Arts and Entertainment
The cast of The Big Bang Theory in a still from the show
tvBig Bang Theory filming delayed by contract dispute over actors' pay
News
Morrissey pictured in 2013
people
Sport
England celebrate a wicket for Moeen Ali
sportMoeen Ali stars with five wickets as Cook's men level India series
Life and Style
The director of Wall-E Andrew Stanton with Angus MacLane's Lego model
gadgetsDesign made in Pixar animator’s spare time could get retail release
News
peopleGuitarist, who played with Aerosmith, Lou Reed and Alice Cooper among others, was 71
Travel
travel
News
Robyn Lawley
people
News
people
News
i100  ... he was into holy war way before it was on trend
Arts and Entertainment
High-flyer: Chris Pratt in 'Guardians of the Galaxy'
filmThe film is surprisingly witty, but could do with taking itself more seriously, says Geoffrey Macnab
News
people
Life and Style
food + drinkVegetarians enjoy food as much as anyone else, writes Susan Elkin
Independent
Travel Shop
the manor
Up to 70% off luxury travel
on city breaks Find out more
santorini
Up to 70% off luxury travel
on chic beach resorts Find out more
sardina foodie
Up to 70% off luxury travel
on country retreats Find out more
Latest stories from i100
Have you tried new the Independent Digital Edition apps?
Independent Dating
and  

By clicking 'Search' you
are agreeing to our
Terms of Use.

iJobs Job Widget
iJobs General

VB.Net Developer - £40k - Surrey - WANTED ASAP

£35000 - £40000 per annum + competitive: Progressive Recruitment: .Mid Level V...

Digitakl Business Analyst, Slough

£40000 - £45000 per annum + Competitive Benefits: Progressive Recruitment: Dig...

Mechanical Estimator: Nuclear Energy - Sellafield

£40000 - £50000 per annum + Car, Medical, Fuel + More!: Progressive Recruitmen...

Dynamics NAV Techno-Functional Consultant

£50000 - £60000 per annum + benefits: Progressive Recruitment: An absolutely o...

Day In a Page

Dress the Gaza situation up all you like, but the truth hurts

Robert Fisk on Gaza conflict

Dress the situation up all you like, but the truth hurts
Save the tiger: Tiger, tiger burning less brightly as numbers plummet

Tiger, tiger burning less brightly

When William Blake wrote his famous poem there were probably more than 100,000 tigers in the wild. These days they probably number around 3,200
A tale of two presidents: George W Bush downs his paintbrush to pen father’s life story

A tale of two presidents

George W Bush downs his paintbrush to pen father’s life story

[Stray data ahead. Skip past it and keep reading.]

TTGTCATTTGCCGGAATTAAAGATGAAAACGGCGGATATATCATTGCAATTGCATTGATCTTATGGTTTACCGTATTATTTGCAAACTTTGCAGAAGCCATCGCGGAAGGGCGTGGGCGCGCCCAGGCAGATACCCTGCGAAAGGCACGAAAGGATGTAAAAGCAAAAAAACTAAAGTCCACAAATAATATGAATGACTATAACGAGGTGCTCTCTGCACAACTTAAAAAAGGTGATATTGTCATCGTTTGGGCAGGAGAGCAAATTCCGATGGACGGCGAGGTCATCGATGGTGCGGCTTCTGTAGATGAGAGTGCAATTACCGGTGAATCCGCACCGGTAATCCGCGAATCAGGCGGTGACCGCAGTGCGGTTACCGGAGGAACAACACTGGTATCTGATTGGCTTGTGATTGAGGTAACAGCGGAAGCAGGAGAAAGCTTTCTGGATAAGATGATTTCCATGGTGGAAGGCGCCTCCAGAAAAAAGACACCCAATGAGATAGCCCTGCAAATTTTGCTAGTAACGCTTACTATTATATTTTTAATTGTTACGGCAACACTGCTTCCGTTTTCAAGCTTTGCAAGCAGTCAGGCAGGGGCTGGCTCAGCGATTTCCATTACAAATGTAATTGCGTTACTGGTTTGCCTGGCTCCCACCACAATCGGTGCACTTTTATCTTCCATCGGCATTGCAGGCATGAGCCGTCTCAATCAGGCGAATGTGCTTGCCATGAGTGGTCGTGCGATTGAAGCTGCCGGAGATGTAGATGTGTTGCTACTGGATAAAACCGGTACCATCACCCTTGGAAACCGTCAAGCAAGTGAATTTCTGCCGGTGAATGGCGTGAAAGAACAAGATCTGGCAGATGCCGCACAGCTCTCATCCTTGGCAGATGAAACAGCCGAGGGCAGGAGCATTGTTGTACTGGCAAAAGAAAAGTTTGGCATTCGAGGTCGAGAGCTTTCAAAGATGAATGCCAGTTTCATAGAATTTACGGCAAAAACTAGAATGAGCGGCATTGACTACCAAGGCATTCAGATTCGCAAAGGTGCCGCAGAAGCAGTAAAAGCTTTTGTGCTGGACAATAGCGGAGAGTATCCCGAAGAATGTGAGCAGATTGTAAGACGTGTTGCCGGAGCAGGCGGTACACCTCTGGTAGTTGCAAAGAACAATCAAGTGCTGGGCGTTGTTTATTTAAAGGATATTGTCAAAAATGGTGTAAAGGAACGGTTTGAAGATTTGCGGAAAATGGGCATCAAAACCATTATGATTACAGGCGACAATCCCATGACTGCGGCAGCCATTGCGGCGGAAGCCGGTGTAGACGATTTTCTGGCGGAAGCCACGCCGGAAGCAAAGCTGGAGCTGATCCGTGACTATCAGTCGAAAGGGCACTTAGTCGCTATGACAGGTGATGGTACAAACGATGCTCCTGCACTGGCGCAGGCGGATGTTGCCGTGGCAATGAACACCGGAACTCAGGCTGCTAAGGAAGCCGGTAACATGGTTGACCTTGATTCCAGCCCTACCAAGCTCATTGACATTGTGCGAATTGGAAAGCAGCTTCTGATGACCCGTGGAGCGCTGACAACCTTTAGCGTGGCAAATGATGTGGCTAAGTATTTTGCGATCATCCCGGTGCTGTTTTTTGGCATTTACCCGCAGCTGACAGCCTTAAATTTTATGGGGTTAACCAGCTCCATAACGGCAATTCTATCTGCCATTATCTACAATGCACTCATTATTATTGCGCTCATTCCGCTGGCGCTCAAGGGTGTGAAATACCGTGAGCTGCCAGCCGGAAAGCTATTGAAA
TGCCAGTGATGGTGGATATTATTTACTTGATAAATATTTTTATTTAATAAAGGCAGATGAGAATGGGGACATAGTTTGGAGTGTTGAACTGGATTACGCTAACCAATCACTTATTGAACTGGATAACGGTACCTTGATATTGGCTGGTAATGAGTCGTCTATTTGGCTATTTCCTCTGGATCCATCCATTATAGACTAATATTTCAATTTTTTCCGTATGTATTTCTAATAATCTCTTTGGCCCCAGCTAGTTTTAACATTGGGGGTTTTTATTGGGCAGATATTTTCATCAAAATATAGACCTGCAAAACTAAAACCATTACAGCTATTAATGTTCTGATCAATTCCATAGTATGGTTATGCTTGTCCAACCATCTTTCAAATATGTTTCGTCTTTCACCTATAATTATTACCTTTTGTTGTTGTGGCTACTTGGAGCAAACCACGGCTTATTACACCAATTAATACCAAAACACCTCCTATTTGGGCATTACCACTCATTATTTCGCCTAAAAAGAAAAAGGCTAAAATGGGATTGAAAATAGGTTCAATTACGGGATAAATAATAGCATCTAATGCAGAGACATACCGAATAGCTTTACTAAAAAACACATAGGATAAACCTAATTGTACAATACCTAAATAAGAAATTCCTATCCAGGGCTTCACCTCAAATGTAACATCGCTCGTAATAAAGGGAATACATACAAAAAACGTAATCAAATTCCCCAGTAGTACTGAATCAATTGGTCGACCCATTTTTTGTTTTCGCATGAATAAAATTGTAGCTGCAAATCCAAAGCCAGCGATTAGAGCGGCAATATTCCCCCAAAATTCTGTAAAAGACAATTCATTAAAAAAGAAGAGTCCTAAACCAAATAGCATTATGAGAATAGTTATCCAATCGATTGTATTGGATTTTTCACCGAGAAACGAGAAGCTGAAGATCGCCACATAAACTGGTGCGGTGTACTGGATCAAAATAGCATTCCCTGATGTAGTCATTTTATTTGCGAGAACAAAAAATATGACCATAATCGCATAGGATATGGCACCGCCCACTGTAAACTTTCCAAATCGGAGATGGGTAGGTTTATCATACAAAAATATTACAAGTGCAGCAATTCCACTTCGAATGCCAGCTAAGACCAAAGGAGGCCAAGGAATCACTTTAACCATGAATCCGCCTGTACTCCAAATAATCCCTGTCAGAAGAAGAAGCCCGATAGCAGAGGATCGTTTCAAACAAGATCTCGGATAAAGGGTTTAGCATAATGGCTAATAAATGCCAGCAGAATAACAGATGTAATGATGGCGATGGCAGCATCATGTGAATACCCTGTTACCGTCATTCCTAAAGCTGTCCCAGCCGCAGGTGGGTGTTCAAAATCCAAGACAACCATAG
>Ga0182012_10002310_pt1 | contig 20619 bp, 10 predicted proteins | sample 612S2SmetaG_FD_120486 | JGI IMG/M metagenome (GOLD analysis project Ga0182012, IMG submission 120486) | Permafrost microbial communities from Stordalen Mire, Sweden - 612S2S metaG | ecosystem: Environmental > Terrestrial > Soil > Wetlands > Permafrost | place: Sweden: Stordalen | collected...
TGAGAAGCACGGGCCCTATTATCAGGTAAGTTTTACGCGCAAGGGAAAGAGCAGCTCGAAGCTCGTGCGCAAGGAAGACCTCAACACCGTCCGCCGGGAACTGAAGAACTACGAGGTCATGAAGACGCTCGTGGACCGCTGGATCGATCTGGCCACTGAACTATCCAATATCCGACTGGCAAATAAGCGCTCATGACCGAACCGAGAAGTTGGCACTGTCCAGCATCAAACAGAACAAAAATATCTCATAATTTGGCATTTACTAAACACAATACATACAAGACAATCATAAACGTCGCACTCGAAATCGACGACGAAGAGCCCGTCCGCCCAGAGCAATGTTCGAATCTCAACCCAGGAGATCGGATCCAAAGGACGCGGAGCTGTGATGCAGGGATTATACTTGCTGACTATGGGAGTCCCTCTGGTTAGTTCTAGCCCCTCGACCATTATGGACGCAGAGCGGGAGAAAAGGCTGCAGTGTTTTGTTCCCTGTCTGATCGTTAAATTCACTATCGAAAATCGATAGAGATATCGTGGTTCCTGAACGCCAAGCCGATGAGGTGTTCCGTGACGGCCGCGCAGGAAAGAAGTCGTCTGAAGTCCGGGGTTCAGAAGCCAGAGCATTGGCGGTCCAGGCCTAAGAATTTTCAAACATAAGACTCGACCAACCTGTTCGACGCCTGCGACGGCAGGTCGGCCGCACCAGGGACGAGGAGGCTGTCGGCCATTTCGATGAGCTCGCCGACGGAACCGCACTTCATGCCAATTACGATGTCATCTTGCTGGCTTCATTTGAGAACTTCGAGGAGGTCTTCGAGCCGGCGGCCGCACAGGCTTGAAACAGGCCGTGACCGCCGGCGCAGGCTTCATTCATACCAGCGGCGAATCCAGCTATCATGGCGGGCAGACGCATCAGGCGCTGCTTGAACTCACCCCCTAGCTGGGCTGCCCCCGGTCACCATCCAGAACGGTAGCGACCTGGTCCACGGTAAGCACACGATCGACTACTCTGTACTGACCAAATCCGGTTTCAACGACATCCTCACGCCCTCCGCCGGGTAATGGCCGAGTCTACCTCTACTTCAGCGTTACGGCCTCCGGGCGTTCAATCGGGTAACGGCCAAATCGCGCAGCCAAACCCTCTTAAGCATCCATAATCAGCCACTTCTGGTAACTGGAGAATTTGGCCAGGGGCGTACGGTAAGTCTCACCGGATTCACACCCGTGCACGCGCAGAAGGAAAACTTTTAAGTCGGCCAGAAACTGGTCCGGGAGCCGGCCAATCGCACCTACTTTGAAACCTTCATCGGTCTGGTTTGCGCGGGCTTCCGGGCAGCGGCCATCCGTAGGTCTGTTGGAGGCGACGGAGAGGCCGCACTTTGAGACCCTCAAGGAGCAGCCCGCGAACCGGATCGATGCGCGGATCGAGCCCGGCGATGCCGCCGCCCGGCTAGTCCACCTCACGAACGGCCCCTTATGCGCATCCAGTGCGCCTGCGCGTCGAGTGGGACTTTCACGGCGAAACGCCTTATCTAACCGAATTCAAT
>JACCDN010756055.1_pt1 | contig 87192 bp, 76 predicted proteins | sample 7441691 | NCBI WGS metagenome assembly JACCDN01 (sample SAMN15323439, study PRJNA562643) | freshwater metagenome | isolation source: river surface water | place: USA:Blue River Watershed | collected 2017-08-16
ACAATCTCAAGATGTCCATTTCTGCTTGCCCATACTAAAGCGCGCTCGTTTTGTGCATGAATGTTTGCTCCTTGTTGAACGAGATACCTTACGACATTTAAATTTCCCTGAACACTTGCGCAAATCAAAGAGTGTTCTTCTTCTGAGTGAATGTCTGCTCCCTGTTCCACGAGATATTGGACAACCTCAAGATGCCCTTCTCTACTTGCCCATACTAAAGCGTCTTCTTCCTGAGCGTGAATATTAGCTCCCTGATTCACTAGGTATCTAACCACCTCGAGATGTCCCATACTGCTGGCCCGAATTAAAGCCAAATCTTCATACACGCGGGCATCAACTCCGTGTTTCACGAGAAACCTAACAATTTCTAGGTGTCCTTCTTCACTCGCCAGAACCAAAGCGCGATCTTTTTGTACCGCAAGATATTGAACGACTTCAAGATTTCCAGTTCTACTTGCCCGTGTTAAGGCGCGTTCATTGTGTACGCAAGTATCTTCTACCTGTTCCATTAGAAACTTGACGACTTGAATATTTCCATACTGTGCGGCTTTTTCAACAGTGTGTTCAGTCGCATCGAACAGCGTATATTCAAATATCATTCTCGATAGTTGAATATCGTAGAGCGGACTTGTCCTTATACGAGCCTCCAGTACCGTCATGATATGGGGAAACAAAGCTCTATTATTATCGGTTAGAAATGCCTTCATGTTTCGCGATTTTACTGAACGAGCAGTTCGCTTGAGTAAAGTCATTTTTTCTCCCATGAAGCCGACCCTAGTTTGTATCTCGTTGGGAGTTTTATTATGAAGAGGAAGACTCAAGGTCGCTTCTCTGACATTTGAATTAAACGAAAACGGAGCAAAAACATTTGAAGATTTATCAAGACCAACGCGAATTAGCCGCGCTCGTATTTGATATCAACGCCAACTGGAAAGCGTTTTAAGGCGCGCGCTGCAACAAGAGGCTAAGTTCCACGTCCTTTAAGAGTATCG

Save the tiger: The day America’s love of backyard tigers led to a horrific bloodbath

The day America’s love of backyard tigers led to a horrific bloodbath

With only six per cent of the US population of these amazing big cats held in zoos, the Zanesville incident in 2011 was inevitable
Samuel Beckett's biographer reveals secrets of the writer's time as a French Resistance spy

How Samuel Beckett became a French Resistance spy

As this year's Samuel Beckett festival opens in Enniskillen, James Knowlson, recalls how the Irish writer risked his life for liberty and narrowly escaped capture by the Gestapo
We will remember them: relatives still honour those who fought in the Great War

We will remember them

Relatives still honour those who fought in the Great War
Star Wars Episode VII is being shot on film - and now Kodak is launching a last-ditch bid to keep celluloid alive

Kodak's last-ditch bid to keep celluloid alive

Director J J Abrams and a few digital refuseniks shoot movies on film. Simon Usborne wonders what the fuss is about
Once stilted and melodramatic, Hollywood is giving acting in video games a makeover

Acting in video games gets a makeover

David Crookes meets two of the genre's most popular voices
Could our smartphones soon be diagnosing diseases via Health Kit and Google Fit?

Could smartphones soon be diagnosing diseases?

Health Kit and Google Fit have been described as "the beginning of a health revolution"
Ryanair has turned on the 'charm offensive' but can we learn to love the cut-price carrier again?

Can we learn to love Ryanair again?

Four recent travellers give their verdicts on the carrier's improved customer service
Billionaire founder of Spanx launches range of jeans that offers

Spanx launches range of jeans

The jeans come in two styles, multiple cuts and three washes and will go on sale in the UK in October
10 best over-ear headphones

Aural pleasure: 10 best over-ear headphones

Listen to your favourite tracks with this selection, offering everything from lambskin earmuffs to stainless steel
Commonwealth Games 2014: David Millar ready to serve up gold for his beloved Scotland in the end

Commonwealth Games

David Millar ready to serve up gold for his beloved Scotland in the end
UCI Mountain Bike World Cup 2014: Downhill all the way to the top for the Atherton siblings

UCI Mountain Bike World Cup

Downhill all the way to the top for the Atherton siblings
Save the tiger: The animals bred for bones on China’s tiger farms

The animals bred for bones on China’s tiger farms

The big cats kept in captivity to perform for paying audiences and then, when dead, their bodies used to fortify wine